Cannes France, is one of the best-known cities of the French Riviera, a busy tourist destination and host of the annual Cannes Film Festival. The population was 70,400 as of the 2007 census. Cannes is the home of numerous gated communities. The city is also famous for its various luxury shops, restaurants, and hotels.
Cannes: the name
In the 10th century the town was known as Canua. The name may derive from „canna“, a reed. Canua was probably the site oof a small Ligurian port, and later a Roman outpost on Le Suquet hill, suggested by Roman tombs discovered here. Le Suquet housed an 11th-century tower which overlooked swamps where the city now stands. Most of the ancient activity, especially protection, was on the Lérins islands and the history of Cannes is the history of the islands.
With the 20th century came new luxury hotels such as the Miramar and the Martinez. The city was modernised with a sports centre, sstreet cars, a post office, and schools. There were fewer British and German tourists after the First World War but more Americans. Winter tourism gave way to summer tourism and the summer casino at the Palm Beach was constructed.
The city ccouncil had the idea of an international film festival shortly before World War II. The first opened on 20 September 1946, held in the Casino Municipal.
La Croisette is the waterfront avenue with palm trees. La Croisette is known for picturesque beaches and for restaurants, cafés and boutiques. La Suquet, the old town, provides a good view of La Croisette. The fortified tower and Chapel of St Anne house the Musée de la Castre. The Man in the Iron Mask was imprisoned on the Île Sainte-Marguerite.
Île Sainte-Marguerite (St Marguerite Island)
It took „The Man in the Iron Mask“ 11 years to leave this tiny, forested island. The mysterious individual was believed to be of noble blood, but his identity has never been pproven. His cell can be visited in the Fort of St Marguerite, now renamed the Musée de la Mer (Museum of the Sea). This museum also houses discoveries from shipwrecks off the island, including Roman (first century BC) and Saracen (10th century AD) ceramics.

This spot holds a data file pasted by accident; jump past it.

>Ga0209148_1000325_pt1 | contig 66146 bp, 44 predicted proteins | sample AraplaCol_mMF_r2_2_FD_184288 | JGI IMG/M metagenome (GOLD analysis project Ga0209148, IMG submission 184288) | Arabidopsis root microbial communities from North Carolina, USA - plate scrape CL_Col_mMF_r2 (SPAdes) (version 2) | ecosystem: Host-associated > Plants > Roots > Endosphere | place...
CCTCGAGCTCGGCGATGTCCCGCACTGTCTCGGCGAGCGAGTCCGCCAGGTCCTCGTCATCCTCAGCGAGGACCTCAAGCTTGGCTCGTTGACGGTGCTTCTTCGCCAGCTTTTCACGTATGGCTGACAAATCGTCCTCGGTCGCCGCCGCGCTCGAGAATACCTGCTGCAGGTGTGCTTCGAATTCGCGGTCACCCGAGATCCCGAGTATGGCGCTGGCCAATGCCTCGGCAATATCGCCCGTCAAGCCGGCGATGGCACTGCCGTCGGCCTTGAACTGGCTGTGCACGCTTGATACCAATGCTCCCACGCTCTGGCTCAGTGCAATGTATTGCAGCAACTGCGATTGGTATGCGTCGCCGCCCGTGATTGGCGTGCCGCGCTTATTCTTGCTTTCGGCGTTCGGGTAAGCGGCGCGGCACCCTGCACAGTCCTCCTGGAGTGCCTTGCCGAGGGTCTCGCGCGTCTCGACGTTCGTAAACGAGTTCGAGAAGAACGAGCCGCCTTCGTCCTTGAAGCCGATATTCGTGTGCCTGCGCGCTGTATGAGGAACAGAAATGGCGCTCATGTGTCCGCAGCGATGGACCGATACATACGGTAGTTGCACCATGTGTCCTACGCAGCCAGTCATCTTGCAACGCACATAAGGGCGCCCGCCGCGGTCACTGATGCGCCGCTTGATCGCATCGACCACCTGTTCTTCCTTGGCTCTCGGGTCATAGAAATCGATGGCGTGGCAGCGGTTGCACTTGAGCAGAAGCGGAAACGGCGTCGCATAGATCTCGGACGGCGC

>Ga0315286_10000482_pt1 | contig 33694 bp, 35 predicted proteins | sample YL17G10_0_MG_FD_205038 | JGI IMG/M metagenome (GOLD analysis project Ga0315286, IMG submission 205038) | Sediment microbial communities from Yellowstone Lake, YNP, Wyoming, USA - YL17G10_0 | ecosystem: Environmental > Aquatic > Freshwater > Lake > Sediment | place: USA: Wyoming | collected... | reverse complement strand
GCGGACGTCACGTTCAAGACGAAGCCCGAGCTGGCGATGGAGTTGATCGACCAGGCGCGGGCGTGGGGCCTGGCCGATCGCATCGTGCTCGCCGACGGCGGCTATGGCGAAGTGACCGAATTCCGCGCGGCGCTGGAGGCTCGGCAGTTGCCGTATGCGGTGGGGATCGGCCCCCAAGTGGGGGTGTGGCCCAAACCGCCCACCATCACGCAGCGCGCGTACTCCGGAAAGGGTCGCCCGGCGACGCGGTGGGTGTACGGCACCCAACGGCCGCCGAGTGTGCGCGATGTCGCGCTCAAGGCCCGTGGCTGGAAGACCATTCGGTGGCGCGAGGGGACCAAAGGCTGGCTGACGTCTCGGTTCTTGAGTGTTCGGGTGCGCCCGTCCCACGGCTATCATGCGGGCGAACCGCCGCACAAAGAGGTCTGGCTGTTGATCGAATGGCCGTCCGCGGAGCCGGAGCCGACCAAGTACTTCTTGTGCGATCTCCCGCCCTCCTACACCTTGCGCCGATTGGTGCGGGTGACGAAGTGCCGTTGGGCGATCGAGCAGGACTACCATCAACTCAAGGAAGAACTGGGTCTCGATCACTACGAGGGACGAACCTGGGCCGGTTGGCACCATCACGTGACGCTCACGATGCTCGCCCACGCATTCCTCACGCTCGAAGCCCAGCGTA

The Côte d’Azur has a Mediterranean climate, with sunny, hot, dry summers and mild winters. Winter temperatures are moderated by the Mediterranean; days of frost are rare, and in summer the maximum rarely exceeds 30º. Micro-climates exist iin these coastal regions, and there can be great differences in the weather between various locations. Strong winds such as the Mistral, a cold dry wind from the northwest or from the east, are another characteristic, particularly in the winter.
Nice and the Alpes-Maritimes
Nice and the Alpes-Maritimes département are sheltered by the Alps, and are the most protected part of the Mediterranean coast. The winds are usually gentle, from the sea to the land, though sometimes the Mistral blows strongly from the north-west, or, turned by the mountains, from the east. In 1956 a Mistral from the north-west reached 180kmh at Nice airport. Sometimes, in summer, the Sirocco brings high temperatures and reddish desert sand from Africa. (See Winds of Provence.)
Rain is rare but can be torrential, particularly in September when storms and rain are caused by the difference between the colder air inland and the warm Mediterranean water temperature (20°C-24°C). The average annual rainfall in Nice is 767mm, more than in Paris, though it rains an average of just 63 days a year.
Snow is rare, falling once every ten years. 1956 was exceptional, when 20 cm blanketed the coast. In January 1985 the coast between Cannes and Menton received 30 tto 40 cm. In the mountains, snow is present from November to May.
Nice has an average of 2694 hours of sunshine, about 61% of the annual possible sunshine. The average maximum daily temperature in Nice in August is 28°C, while the average minimum daily temperature in January is 6°C.
The Côte d’Azur, often known in English as the French Riviera, is the Mediterranean coastline of the south eastern corner of France, extending from Menton near the Italian border in the east to either Hyères or Cassis in the west.